Enforcing Short-Term Rental Restrictions

The issue of short term rentals is an ongoing and complex issue for many strata corporations and one strata in particular. In one of my previous posts, I discussed a strata in North Vancouver that successfully restricted an owner from short-term AirBnB type rentals and was granted $4,600 in fines for the owner's breaches.

The original decision was at the Civil Resolution Tribunal. The owner trial to appeal the CRT decision and was denied.

The owner also continued to rent out her strata lot in breach of the bylaws and the court order until the strata applied to BC Supreme Court that the owner was in contempt of court (refusing to comply with a court order).

From September 2017 when the CRT decision was granted to October 2018, the owner was actively breaching the bylaws and the CRT order. Therefore, the BC Supreme Court had to decide what punishment was appropriate for more than a year of breaching the CRT order.

The Court noted:
[24]        The aggravating circumstances are:
1.            Ms. Yu’s continued assertion that the bylaws did not apply to her notwithstanding the orders of the CRT and of this court and her continued breaches of those bylaws for profit during that period.
2.            The disruption caused to all of her neighbours by her conduct in breach of those bylaws for which I am satisfied she has never apologized
3.            The cost to the strata corporation caused by her conduct for both the CRT proceedings and the proceedings in this court.
4.            The fact that Ms. Yu ignored the order of the CRT, which is now the body charged with resolving strata corporation disputes in a most cost-efficient way, by requiring the involvement of the process of this court before she would cease her conduct. I agree with counsel for the strata corporation that general deterrence in relation to others of like mind of Ms. Yu and respect of the process of the CRT concerning the determination of strata corporation disputes requires that the integrity of the CRT process be upheld by an appropriate denunciation order in this case.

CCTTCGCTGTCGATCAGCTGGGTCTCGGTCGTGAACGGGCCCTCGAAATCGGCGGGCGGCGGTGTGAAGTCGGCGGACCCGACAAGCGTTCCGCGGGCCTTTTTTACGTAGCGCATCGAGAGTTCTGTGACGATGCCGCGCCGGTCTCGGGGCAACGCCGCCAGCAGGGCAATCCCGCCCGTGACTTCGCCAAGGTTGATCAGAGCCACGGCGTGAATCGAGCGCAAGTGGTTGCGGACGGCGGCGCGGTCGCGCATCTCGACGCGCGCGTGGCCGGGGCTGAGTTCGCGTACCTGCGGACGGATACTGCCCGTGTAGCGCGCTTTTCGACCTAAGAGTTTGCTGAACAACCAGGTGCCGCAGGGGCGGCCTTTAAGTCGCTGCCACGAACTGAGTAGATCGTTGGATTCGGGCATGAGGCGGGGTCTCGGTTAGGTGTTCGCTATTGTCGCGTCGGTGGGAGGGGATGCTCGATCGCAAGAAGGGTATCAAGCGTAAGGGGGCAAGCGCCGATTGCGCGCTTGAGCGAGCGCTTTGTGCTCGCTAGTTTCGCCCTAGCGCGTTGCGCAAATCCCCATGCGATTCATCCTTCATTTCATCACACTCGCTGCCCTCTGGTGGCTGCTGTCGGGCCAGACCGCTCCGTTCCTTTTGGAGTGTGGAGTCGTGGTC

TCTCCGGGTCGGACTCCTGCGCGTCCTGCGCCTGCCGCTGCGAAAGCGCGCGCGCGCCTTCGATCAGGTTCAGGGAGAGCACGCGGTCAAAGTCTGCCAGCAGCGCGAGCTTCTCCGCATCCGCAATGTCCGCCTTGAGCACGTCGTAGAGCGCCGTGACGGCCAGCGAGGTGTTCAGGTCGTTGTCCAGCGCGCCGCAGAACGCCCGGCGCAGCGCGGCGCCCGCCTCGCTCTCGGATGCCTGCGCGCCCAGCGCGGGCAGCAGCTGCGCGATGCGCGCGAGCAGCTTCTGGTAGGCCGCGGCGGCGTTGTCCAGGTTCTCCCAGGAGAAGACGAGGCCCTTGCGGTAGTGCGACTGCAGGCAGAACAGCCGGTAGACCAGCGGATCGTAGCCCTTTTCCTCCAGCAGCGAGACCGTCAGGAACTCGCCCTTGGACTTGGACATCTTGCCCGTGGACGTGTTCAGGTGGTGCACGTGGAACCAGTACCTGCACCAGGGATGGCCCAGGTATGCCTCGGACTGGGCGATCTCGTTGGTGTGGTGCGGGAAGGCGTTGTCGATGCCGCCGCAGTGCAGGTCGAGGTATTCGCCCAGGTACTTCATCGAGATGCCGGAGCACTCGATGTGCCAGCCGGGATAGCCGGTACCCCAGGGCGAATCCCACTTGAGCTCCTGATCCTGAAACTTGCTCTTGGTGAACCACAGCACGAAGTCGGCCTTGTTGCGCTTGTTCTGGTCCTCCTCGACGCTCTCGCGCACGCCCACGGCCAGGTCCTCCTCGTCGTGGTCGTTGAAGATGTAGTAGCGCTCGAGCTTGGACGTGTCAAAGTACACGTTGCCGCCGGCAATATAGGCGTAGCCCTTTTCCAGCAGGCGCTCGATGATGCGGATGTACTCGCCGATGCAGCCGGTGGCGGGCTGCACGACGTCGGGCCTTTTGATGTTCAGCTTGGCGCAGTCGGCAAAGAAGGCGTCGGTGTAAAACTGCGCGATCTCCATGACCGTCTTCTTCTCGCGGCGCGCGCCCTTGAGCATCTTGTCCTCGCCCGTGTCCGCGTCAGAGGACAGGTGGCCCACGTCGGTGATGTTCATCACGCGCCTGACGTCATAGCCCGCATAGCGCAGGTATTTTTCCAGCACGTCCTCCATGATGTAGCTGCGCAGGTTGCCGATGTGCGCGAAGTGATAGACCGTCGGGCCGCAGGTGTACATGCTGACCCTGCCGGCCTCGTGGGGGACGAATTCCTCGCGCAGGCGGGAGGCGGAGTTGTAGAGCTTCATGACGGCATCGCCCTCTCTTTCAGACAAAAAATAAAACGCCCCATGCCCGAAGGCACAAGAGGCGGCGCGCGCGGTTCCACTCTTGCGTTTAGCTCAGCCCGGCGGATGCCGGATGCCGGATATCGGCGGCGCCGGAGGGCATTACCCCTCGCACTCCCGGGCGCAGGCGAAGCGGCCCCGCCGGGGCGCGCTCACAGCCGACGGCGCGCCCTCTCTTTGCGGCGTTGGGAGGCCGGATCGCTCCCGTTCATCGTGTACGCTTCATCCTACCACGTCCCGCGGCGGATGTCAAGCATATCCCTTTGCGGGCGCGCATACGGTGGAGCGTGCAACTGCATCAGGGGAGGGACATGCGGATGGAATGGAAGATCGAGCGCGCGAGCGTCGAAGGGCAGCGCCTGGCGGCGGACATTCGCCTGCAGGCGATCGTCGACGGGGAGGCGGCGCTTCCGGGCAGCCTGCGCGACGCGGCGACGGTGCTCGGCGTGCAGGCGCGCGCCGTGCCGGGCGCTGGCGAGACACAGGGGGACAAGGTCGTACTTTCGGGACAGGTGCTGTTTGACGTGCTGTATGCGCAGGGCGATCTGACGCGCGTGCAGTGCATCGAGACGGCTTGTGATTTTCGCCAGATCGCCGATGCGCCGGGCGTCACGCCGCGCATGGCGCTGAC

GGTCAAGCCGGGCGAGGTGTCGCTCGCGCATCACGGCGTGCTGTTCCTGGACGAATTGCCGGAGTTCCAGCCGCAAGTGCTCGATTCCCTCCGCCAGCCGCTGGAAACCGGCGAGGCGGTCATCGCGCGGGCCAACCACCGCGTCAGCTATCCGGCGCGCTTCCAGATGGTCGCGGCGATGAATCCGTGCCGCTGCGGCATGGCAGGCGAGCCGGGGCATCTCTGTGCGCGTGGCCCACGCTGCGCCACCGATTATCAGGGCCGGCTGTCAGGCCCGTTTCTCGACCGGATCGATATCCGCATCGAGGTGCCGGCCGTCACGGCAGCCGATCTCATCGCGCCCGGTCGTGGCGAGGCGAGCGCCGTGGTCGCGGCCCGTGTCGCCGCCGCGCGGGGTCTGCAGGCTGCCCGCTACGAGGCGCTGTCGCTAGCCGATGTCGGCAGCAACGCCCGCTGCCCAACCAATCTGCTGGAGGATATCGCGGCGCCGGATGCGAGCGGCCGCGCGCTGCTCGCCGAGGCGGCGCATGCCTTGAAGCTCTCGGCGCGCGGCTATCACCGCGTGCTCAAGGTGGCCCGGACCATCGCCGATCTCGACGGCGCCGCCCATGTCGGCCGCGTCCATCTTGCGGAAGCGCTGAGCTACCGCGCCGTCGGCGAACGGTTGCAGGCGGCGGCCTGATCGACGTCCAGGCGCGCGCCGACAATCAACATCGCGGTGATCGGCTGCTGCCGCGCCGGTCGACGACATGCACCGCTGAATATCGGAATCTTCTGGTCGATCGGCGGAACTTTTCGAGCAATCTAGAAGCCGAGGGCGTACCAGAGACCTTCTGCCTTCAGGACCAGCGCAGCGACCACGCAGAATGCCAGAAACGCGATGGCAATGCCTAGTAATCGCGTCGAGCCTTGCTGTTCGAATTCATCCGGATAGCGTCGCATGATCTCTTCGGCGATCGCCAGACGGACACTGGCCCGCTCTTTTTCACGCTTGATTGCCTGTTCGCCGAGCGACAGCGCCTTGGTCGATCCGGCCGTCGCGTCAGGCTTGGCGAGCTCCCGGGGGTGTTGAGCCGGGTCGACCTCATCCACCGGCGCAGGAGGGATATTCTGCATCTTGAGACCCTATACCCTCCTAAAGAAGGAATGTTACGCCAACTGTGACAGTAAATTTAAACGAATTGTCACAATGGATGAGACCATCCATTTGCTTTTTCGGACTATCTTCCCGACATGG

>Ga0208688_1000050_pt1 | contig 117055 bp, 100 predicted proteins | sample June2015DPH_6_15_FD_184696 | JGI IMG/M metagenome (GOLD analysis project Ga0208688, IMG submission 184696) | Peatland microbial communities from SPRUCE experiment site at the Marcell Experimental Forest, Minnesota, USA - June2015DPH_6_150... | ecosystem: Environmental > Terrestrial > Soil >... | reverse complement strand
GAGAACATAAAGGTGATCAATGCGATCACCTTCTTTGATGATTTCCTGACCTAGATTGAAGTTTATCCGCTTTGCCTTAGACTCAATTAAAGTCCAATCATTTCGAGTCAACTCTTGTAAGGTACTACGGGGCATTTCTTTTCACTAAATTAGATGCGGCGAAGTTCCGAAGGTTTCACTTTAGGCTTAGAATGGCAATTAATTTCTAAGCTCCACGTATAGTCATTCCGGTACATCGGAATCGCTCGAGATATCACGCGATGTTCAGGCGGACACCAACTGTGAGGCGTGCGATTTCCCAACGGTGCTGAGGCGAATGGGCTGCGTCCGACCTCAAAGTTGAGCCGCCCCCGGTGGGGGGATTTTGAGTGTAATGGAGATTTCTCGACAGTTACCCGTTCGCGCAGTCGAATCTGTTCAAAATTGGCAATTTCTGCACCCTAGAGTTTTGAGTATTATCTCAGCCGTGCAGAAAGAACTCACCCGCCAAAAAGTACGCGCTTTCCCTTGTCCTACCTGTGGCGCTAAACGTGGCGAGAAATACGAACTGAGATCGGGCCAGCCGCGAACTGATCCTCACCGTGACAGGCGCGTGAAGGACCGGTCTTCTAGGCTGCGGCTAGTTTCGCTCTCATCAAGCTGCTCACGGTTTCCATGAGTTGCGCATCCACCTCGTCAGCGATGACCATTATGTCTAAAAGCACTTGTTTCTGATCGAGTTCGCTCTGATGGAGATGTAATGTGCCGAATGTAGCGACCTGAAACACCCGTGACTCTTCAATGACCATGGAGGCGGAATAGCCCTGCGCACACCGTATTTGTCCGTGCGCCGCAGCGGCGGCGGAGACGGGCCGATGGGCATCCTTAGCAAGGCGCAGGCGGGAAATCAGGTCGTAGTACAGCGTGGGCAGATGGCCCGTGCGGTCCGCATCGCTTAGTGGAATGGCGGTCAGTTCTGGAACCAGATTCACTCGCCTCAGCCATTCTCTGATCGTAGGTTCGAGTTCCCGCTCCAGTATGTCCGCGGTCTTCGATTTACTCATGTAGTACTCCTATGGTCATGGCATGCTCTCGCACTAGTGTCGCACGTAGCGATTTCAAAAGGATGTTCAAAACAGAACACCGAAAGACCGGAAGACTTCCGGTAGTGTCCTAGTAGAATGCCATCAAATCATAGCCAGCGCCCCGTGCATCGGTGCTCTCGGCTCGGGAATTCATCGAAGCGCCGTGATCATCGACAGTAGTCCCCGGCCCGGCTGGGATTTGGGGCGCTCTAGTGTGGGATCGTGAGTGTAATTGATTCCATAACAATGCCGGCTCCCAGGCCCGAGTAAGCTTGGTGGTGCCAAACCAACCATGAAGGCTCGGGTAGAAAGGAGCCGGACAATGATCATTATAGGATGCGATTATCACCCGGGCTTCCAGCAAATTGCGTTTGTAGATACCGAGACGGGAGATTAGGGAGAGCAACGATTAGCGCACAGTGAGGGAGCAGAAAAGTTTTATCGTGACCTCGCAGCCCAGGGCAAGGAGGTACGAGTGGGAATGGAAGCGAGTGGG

5.            In my opinion, Ms. Yu is not truly remorseful for her actions or the difficulties and cost she has caused to her neighbours and the strata corporation. She has, in my view, only reluctantly and recently when faced with resolute action on behalf of the strata corporation and her pending punishment accepted and obeyed the orders of this court.
[25]        The mitigating circumstances are:
1.            Ms. Yu has now paid all of the outstanding fines for which she is responsible and is up to date with her strata fees.
2.            Although costs have not yet been assessed, they are scheduled to be assessed on April 11, 2019.
3.            Most importantly, Ms. Yu has, although with reluctance, complied with my orders of October 24, 2018, and the consent order of December 2018.
As a result, the court ordered a fine of $5,000 against the owner for contempt of court. The Judge also noted that he would have considered incarceration for the owner if she had continued to breach the order after October of 2018.

On the issue of whether the strata could sell the owner's strata lot as punishment for her contempt, the court noted:
[28]        Although such an order is open in cases such as this, as established in Bea v. Owners, Strata Plan LMS 21382015 BCCA 31 (CanLII), it is in my view a remedy of last resort. Although Ms. Yu’s conduct is deserving of rebuke, the fact is that she has paid outstanding fines and has been compliant with the order of this court since October 24, 2018. Ms. Yu has been a very bad neighbour and has made life difficult for her neighbours and the strata corporation, but her conduct has not, in my view, yet reached a level that requires the sale of her unit with the conduct to the strata corporation.
The application was adjourned until after the costs that the owner owed to the strata for the litigation was determined.

This case proves that it can be very costly for an owner to breach the bylaws and, although years can pass before final resolution is achieved, courts will assist a strata in enforcing the bylaws.


Taeya Fitzpatrick has specialized in strata law for most of her practice, has won cases for her clients in the BC Supreme Court, the BC Court of Appeal, and assisted with a client succeeding in defending a Civil Resolution Tribunal claim. Taeya offers full services to a strata corporation or a strata owner from redrafting the strata’s bylaws, collection of outstanding strata fees or other charges, issues with bylaw enforcement, to amending the strata plan. For more information on the services provided, you can reach Taeya by email, phone: 250-762-6111, or at her Web Page


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